This large-heartedness, shown by Mr. Modiji much later in his speech, was virtually ignored by the mainstream media. It realized that criticism was finally hurting the image of Mr. Modi and his government. Hence his stringent attack on his critics as the best form of defense.
He made a presentation citing selective data to drive home that economy was booming. He interpreted data to suit his purpose. The very fact that he compared his Government’s performance on different economic yardsticks with the achievements of UPA Government shows comparison in mediocrity. 
Mr. Modi should have compared his Government’s performance with the targets and commitments made in BJP’s Lok Sabha manifesto. Why he did not quote data on unemployment and underemployment trends? 
Why he did not cite data on the rise in capital cost of projects due to sequential and multiple environmental approvals, coupled with delays caused by public interest litigation? Why he did not give a break-up of foreign direct investment (FDI) and foreign portfolio investment while flaunting foreign investment inflows? 
Mr. Modi must know that critics and public at large would judge his performance with what he suggested to the Centre as Gujarat Chief Minister. Will he make presentation on why is now not implementing his own brilliant ideas? He prefers silence on this count. 
Having stirred a revolution of public aspirations and expectations through his numerous speeches, Mr. Modi should realize he has himself created a high bar to judge his performance. The accountability norms for him have to be thus tough, matching his words.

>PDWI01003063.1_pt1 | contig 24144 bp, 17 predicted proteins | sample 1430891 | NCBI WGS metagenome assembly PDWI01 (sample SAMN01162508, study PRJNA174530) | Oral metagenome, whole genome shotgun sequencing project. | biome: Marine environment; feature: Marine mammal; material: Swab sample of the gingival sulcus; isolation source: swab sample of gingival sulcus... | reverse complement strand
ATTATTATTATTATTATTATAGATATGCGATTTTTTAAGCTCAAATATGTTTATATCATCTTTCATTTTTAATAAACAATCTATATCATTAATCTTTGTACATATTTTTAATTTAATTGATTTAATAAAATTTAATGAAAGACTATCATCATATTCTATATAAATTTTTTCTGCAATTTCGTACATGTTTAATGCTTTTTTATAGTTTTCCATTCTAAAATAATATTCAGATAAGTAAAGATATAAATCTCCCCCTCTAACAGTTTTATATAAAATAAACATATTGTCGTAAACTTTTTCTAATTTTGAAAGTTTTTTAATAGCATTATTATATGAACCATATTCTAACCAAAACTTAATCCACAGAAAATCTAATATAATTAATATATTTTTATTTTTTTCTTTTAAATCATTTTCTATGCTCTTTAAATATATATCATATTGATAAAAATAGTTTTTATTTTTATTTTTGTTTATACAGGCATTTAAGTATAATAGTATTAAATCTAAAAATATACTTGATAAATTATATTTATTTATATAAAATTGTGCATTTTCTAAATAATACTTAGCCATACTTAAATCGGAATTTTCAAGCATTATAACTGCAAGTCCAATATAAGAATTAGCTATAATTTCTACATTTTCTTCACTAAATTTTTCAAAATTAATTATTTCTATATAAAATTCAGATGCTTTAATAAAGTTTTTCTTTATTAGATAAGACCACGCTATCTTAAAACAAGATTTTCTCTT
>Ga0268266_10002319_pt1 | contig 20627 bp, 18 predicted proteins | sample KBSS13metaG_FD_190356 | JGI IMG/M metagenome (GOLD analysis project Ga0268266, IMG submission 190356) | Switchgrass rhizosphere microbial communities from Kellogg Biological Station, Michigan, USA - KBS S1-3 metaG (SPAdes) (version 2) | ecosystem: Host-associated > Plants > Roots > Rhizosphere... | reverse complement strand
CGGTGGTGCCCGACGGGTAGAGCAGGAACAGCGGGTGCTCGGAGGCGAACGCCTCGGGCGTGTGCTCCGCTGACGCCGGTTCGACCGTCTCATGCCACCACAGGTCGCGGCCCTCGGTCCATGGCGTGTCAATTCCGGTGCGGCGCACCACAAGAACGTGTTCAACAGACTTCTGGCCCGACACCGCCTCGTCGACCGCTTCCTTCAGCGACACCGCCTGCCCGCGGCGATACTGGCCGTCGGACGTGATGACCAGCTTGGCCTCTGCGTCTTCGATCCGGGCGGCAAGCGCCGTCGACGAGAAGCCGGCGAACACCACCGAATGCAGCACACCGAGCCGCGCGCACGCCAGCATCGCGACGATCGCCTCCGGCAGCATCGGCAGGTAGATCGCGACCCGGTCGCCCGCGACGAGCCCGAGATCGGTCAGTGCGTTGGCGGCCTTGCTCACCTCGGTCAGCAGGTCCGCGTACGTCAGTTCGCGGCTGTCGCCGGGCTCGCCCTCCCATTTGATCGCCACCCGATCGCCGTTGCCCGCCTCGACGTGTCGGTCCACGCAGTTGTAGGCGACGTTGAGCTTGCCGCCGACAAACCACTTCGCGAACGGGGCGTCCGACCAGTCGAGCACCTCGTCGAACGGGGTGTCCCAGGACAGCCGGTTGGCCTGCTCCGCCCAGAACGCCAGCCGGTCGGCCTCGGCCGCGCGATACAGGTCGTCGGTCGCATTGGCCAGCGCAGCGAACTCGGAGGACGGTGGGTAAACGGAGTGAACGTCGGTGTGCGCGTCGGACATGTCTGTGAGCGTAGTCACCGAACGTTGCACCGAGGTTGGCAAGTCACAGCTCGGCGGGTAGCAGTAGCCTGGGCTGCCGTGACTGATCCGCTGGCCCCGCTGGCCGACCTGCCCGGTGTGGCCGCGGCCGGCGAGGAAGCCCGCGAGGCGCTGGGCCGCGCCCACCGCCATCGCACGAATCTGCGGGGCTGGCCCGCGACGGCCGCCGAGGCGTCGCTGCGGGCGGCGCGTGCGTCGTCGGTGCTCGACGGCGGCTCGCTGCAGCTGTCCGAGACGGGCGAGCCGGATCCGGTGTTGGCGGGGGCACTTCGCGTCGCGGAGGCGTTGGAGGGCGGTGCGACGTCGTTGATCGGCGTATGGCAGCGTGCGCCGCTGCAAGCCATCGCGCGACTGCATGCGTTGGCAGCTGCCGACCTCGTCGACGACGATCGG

If he can flaunt positive data, critics can also flaunt negative data on issues such as lack and poor quality of education, healthcare, hunger and malnutrition.  These were, these are and these will remain a national shame due to population bomb and bad governance.
The myth about India’s demographic dividend, which is Mr. Modi’s hobbyhorse, gets shattered after reading of the World Development Report 2017 that focuses on learning crisis. It is loaded with horrible data on India.  Would Mr. Modi berate the team of researchers that authored this report as economists with “Shalya mentality”? And what about India’s worsened rating in Global Hunger Index 2017 Report? 
An optimist PM always considers setbacks, failures and criticism as stepping stones to success whose political road will always be bristled with potholes and nails. 
Mr. Modi is neither the first nor the last PM to face deluge of pessimism hyped by critics. Pessimism is outcome of application of accountability norms to those who control levers of governance.